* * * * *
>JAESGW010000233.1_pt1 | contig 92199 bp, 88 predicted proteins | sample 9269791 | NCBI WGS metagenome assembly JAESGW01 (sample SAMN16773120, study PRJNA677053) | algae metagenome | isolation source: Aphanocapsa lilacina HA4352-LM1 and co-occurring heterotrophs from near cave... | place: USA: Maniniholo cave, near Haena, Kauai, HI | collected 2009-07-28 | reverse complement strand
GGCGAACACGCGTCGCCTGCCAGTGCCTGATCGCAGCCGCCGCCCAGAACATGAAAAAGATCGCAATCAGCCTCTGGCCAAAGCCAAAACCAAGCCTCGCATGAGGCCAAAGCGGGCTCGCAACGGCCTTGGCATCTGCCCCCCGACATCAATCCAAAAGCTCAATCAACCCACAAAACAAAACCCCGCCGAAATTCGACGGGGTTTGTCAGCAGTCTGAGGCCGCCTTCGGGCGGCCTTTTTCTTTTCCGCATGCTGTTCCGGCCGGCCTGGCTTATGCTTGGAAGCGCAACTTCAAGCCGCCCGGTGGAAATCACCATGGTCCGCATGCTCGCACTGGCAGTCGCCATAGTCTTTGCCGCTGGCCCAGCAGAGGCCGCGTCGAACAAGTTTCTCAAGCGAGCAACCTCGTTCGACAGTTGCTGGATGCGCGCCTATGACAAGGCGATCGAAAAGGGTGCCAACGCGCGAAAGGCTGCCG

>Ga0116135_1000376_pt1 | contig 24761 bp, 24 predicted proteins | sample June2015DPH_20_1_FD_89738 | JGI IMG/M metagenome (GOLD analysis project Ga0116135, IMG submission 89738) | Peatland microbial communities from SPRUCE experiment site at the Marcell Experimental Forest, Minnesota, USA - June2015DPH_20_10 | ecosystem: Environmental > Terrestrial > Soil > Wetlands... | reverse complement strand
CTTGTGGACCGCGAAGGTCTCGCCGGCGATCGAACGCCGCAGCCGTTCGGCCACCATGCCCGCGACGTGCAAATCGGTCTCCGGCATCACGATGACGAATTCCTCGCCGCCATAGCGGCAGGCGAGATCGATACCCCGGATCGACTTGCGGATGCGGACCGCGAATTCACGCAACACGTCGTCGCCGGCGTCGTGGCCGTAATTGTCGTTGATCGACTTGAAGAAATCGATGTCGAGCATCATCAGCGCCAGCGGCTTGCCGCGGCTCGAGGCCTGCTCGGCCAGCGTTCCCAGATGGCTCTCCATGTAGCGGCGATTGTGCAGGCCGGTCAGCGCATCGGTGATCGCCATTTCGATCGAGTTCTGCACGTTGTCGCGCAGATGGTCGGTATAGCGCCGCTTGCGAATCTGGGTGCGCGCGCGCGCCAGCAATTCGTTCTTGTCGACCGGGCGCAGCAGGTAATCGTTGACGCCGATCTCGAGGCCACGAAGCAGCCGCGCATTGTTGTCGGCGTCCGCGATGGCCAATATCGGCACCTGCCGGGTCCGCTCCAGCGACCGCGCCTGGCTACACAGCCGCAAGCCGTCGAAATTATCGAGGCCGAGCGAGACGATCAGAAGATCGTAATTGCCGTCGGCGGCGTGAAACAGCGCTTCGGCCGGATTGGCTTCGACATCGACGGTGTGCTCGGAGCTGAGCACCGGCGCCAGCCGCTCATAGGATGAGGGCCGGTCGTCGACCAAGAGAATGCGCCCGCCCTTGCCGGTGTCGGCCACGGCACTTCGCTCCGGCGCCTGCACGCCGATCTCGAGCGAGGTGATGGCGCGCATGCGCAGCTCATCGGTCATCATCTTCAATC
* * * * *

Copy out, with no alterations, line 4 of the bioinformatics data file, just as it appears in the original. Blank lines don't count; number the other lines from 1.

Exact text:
CTTGTGGACCGCGAAGGTCTCGCCGGCGATCGAACGCCGCAGCCGTTCGGCCACCATGCCCGCGACGTGCAAATCGGTCTCCGGCATCACGATGACGAATTCCTCGCCGCCATAGCGGCAGGCGAGATCGATACCCCGGATCGACTTGCGGATGCGGACCGCGAATTCACGCAACACGTCGTCGCCGGCGTCGTGGCCGTAATTGTCGTTGATCGACTTGAAGAAATCGATGTCGAGCATCATCAGCGCCAGCGGCTTGCCGCGGCTCGAGGCCTGCTCGGCCAGCGTTCCCAGATGGCTCTCCATGTAGCGGCGATTGTGCAGGCCGGTCAGCGCATCGGTGATCGCCATTTCGATCGAGTTCTGCACGTTGTCGCGCAGATGGTCGGTATAGCGCCGCTTGCGAATCTGGGTGCGCGCGCGCGCCAGCAATTCGTTCTTGTCGACCGGGCGCAGCAGGTAATCGTTGACGCCGATCTCGAGGCCACGAAGCAGCCGCGCATTGTTGTCGGCGTCCGCGATGGCCAATATCGGCACCTGCCGGGTCCGCTCCAGCGACCGCGCCTGGCTACACAGCCGCAAGCCGTCGAAATTATCGAGGCCGAGCGAGACGATCAGAAGATCGTAATTGCCGTCGGCGGCGTGAAACAGCGCTTCGGCCGGATTGGCTTCGACATCGACGGTGTGCTCGGAGCTGAGCACCGGCGCCAGCCGCTCATAGGATGAGGGCCGGTCGTCGACCAAGAGAATGCGCCCGCCCTTGCCGGTGTCGGCCACGGCACTTCGCTCCGGCGCCTGCACGCCGATCTCGAGCGAGGTGATGGCGCGCATGCGCAGCTCATCGGTCATCATCTTCAATC